The U.S. Supreme Court ruled that California prisons violated the US constitution – their cramping of prisoners in overcrowded conditions constitutes cruel and unusual punishment. 

California’s public finances are also in terrible shape, which means two things. 

One, they’re in no position to build more prisons. Two, having so many prisoners is a key reason for their bloated budget in the first place.

California spends over $10 billion a year jailing and taking care of prisoners. Furthermore, for every prisoner incarcerated, they had to be pursued and arrested by police officers and tried in courts. All these things cost money.

Furthermore, most prisoners aren’t rehabilitated in prison. Instead, they become more hardened and scarred. When they are released, they have trouble integrating into society because it’s extremely difficult for ex-convicts to secure long-term gainful employment.   

Given California’s insane parole violation laws, many first-time offenders become repeat-offenders and simply cycle through the prison system for the rest of their lives.

Then there is the funding of gangs.

That’s right, the ‘war on drugs’ funds gangs – something clueless California lawmakers don’t seem to comprehend.

Gangs exist for one reason: to make money.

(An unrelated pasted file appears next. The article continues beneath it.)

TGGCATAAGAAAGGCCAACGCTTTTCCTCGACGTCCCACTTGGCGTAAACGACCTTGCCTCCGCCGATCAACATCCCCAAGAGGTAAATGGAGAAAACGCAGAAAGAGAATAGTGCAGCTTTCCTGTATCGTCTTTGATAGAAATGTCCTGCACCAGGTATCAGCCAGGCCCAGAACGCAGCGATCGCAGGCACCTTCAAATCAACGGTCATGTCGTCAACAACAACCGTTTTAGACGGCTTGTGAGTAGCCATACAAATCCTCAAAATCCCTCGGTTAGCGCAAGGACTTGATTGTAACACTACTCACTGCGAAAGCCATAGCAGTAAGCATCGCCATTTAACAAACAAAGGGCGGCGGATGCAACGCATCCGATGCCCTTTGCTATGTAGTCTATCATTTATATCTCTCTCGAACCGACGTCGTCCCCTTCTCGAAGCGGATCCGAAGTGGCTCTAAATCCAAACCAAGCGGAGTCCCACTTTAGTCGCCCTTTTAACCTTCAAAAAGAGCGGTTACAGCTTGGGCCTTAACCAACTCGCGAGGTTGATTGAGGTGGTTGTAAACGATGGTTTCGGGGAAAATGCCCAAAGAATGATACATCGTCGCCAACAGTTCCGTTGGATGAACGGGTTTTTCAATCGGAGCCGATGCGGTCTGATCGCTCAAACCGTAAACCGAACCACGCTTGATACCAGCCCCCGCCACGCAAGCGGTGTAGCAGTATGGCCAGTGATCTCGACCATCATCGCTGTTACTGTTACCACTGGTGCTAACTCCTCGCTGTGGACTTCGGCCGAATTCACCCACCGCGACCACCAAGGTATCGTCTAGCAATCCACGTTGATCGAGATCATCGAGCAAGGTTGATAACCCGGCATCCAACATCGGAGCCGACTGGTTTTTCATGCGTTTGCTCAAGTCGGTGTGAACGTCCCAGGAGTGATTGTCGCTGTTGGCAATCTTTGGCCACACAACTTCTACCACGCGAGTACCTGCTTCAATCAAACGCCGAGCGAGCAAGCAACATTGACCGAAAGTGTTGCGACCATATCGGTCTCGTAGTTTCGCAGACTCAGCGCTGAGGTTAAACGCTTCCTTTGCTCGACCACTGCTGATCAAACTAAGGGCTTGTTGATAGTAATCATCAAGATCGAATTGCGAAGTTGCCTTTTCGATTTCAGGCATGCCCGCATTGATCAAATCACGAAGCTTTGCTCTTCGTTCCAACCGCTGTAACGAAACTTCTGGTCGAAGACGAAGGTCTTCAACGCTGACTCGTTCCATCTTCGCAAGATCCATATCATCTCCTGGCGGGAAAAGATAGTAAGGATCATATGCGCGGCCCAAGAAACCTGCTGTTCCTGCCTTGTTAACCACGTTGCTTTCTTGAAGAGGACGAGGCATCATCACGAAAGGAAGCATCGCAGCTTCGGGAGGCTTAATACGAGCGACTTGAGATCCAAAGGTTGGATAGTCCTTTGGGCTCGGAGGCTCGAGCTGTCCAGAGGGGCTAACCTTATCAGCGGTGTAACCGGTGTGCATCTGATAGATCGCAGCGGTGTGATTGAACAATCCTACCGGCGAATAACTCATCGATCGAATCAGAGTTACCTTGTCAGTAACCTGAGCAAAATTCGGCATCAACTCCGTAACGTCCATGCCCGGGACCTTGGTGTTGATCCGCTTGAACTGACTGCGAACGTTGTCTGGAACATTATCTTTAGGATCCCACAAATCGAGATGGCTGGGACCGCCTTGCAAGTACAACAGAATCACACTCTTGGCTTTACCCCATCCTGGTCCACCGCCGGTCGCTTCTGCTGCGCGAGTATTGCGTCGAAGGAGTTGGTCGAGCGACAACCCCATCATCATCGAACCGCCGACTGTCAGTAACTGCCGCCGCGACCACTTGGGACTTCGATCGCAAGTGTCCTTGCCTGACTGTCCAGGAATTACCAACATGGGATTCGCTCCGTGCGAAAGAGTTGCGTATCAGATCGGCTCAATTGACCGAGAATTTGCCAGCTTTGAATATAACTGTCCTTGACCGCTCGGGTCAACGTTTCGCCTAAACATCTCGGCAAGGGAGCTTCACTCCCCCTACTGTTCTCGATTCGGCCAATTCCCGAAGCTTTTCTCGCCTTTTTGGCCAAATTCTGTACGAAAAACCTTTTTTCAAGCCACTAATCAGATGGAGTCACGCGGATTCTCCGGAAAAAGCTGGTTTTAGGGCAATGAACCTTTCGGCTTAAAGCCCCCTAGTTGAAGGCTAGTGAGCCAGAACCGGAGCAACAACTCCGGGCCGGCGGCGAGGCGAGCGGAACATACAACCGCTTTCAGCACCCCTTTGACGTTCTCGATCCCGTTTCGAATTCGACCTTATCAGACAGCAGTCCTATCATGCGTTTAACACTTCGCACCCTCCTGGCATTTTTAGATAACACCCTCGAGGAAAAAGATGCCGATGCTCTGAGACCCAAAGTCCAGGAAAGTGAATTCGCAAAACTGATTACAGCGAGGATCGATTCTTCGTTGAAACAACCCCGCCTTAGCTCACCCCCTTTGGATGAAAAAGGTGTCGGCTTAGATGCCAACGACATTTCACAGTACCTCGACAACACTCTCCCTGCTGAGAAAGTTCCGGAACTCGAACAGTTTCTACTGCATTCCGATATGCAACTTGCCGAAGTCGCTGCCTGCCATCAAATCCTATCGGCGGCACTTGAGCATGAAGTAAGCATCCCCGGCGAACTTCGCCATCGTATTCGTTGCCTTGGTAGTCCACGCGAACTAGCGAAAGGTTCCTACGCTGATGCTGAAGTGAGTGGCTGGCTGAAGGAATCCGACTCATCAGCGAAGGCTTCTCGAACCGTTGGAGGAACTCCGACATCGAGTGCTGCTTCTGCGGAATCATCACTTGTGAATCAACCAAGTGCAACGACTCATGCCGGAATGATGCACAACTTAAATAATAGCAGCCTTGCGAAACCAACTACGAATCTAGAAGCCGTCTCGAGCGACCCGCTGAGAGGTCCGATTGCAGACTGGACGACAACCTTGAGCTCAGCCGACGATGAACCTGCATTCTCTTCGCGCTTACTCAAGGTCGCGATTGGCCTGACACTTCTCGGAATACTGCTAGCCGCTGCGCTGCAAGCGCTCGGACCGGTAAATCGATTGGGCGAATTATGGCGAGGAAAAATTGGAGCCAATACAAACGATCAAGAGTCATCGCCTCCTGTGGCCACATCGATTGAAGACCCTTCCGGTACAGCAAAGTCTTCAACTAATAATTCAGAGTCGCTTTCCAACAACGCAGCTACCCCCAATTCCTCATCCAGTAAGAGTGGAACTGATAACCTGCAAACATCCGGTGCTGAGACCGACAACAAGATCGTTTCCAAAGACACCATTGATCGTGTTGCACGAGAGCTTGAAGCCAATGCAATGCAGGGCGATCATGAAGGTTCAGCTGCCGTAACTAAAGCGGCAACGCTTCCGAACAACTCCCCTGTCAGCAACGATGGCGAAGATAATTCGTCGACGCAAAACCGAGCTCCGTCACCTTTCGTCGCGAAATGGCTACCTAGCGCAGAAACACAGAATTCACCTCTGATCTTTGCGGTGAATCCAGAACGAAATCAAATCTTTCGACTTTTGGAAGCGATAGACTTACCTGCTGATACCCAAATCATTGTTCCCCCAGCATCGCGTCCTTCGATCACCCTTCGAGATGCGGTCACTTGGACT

In the beginning, they were largely limited to theft. If prostitution was illegal, they were involved in that.  When alcohol became illegal in the US, they hit pay-dirt. In fact, alcohol prohibition is by far the biggest factor that gave rise to large-scale organized crime in the US.

When the US started its ‘war on drugs,’ gangs – in the US, Mexico, Colombia, and many other countries – hit the jackpot.

The logic is simple. Because drugs are illegal, they’re a highly desired and scarce -- that is, not easily obtainable through legal means -- and monopolized by criminals. Any business executive will tell you that monopolizing such a product will guarantee the supplier riches and secure funding for expanding operations. 

Moreover, the ‘war on drugs’ has stupidly moved drugs to a shadow society, to the detriment of the public and drug users. 

First, there is the missing tax revenues. More importantly, there is a complete lack of regulation and law in the drug shadow world. For example, there are very few safe procedure (e.g. preventing the spread of diseases) and screening (e.g. for age) practices. 

Basic laws regarding violence and theft also go out the window.  For example, it’s ridiculous to imagine rival licensed alcohol stores carrying out assassinations against each other.

However, drug-dealing gangs commit violent crime all the time.

California’s overcrowded prisons and bloated budget are just two symptoms of the insane and failed policy of the ‘war on drugs.’ Having a saner drug policy would solve those problems and much more.

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